uk

Some thoughts on reparations

Consider the following case. Imagine you inherit a fortune from your parents. With that money, you buy a luxurious house and you pay to get a good education, which later allows you to find a job where you earn a decent salary. Many years later, you find out that your parents made their fortune through a very bad act—say, defrauding someone. You also find out that the scammed person and his family lived an underprivileged life from that moment on.

What do you think you would need to do to fulfill your moral obligations?

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Censorship, pornography and divine swan-on-human action

The Prime Minister has declared that Internet service providers should by default block access to pornography, and that some “horrific” internet search terms to be “blacklisted” on the major search engines, not bringing up any search results. The main motivation of the speech appears to be that access to pornography is “corroding childhood” by having children inadvertently seeing images or visiting websites their parents do not want them to see. There is no shortage of critics, both anti-censorship groups, anti surveillance groupstechnology groups and people concerned with actual harm-reduction. There are two central problems: defining pornography, and finding its harms. Continue reading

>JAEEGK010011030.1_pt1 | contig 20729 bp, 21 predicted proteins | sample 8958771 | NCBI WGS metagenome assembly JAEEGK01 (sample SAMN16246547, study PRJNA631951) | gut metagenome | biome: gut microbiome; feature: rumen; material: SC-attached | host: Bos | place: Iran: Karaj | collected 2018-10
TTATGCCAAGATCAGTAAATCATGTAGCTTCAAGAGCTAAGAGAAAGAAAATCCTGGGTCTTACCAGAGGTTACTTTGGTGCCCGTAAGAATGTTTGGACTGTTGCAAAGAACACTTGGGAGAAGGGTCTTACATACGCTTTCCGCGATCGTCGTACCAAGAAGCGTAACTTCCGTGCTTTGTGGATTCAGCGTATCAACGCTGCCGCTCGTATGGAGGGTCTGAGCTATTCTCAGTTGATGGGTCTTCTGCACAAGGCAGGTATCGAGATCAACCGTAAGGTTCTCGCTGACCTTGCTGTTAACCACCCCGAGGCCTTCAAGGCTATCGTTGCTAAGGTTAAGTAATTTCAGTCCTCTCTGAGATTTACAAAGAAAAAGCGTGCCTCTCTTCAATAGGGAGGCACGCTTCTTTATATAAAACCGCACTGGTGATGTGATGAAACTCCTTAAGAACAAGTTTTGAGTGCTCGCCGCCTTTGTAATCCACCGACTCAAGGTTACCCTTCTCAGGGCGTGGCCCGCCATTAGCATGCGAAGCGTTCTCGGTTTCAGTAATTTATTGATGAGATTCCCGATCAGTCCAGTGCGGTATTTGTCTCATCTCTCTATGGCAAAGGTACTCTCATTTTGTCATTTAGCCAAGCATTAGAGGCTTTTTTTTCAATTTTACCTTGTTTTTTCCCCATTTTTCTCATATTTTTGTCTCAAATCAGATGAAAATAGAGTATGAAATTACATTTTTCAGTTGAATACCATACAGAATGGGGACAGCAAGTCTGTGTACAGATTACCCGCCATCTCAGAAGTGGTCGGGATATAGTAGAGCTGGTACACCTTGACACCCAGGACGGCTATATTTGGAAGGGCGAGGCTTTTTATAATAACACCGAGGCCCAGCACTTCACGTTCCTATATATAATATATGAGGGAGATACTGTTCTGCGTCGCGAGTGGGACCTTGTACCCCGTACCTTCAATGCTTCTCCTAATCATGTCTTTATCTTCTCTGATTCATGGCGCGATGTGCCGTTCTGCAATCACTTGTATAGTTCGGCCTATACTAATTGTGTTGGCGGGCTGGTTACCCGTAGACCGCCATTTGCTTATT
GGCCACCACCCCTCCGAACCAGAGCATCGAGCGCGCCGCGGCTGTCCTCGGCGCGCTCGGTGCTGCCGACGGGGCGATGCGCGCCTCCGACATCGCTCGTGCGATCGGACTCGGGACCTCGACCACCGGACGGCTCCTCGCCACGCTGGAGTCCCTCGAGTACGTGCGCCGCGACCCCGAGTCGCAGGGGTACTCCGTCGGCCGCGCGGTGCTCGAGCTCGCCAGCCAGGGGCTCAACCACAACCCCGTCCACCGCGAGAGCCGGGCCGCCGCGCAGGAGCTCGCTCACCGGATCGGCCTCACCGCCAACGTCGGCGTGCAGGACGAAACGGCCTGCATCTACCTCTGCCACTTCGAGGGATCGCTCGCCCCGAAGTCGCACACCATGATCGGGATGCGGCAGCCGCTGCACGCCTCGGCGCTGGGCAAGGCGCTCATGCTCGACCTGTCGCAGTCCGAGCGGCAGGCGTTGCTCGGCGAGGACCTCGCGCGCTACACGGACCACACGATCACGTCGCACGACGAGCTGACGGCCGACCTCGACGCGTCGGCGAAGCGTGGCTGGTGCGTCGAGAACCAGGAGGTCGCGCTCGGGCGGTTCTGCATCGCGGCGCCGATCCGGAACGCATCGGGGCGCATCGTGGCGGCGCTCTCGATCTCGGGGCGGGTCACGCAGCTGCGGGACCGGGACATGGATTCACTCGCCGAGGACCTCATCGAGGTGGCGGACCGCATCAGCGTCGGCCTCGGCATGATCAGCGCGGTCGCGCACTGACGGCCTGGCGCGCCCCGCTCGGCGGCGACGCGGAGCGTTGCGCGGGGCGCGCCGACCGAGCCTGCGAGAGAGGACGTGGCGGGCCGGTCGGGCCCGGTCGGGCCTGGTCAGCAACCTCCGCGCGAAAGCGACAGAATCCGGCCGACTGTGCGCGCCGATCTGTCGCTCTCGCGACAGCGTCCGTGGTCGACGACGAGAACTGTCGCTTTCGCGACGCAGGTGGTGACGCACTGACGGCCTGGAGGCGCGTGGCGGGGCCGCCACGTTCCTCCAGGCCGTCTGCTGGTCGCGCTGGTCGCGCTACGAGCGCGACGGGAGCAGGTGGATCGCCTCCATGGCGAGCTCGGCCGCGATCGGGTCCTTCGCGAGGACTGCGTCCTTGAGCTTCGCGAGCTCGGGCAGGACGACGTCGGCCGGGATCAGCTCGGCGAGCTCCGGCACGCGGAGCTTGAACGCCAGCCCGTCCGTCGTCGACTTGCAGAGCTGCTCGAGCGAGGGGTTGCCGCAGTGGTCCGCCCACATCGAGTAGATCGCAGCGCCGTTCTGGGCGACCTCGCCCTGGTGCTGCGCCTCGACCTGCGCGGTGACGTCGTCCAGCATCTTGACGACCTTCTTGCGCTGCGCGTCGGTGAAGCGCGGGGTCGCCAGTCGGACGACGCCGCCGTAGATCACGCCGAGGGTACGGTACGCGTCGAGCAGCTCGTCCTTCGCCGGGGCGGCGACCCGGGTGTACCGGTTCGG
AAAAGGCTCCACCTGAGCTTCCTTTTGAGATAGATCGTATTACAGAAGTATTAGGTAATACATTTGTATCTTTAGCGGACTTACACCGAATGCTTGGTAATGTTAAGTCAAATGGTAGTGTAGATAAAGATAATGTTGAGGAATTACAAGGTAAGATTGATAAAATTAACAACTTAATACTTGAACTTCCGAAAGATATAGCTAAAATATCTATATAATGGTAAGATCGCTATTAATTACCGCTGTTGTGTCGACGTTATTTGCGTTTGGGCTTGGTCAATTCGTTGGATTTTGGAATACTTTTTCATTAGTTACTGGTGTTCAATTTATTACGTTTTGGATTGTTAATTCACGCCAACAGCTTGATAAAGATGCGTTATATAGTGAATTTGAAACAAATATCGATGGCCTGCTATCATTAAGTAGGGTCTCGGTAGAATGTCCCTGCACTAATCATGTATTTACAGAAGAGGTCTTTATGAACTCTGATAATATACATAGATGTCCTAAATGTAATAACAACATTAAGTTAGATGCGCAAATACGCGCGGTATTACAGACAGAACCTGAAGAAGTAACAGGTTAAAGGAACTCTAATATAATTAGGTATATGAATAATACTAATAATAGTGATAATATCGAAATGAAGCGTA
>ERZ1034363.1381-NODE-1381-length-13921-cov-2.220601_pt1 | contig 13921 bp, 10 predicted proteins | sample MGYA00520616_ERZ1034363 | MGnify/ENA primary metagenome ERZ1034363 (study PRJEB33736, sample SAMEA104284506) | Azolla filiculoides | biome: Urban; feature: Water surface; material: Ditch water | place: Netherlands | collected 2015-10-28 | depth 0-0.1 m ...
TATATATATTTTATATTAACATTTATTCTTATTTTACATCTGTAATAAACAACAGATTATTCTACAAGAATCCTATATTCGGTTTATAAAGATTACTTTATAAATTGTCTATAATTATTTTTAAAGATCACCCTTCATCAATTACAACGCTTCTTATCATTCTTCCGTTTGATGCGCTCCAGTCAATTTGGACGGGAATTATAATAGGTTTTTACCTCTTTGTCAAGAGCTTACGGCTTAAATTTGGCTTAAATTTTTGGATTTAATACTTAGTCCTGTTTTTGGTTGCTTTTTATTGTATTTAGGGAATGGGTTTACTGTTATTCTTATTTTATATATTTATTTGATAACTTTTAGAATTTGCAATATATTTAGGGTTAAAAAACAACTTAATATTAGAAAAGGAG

Knowing is half the battle: preconception screening

In a recently released report the UK Human Genetics Commission said there are “no specific social, ethical or legal principles” against preconception screening. If a couple may benefit from it, testing should be available so they can make informed choices. Information about this kind of testing should also be made widely available in the health system (and in school). The responses in the news have been along predictable lines, with critics warning that this is a modern version of eugenics or that it would lead to some people being stigmatized.

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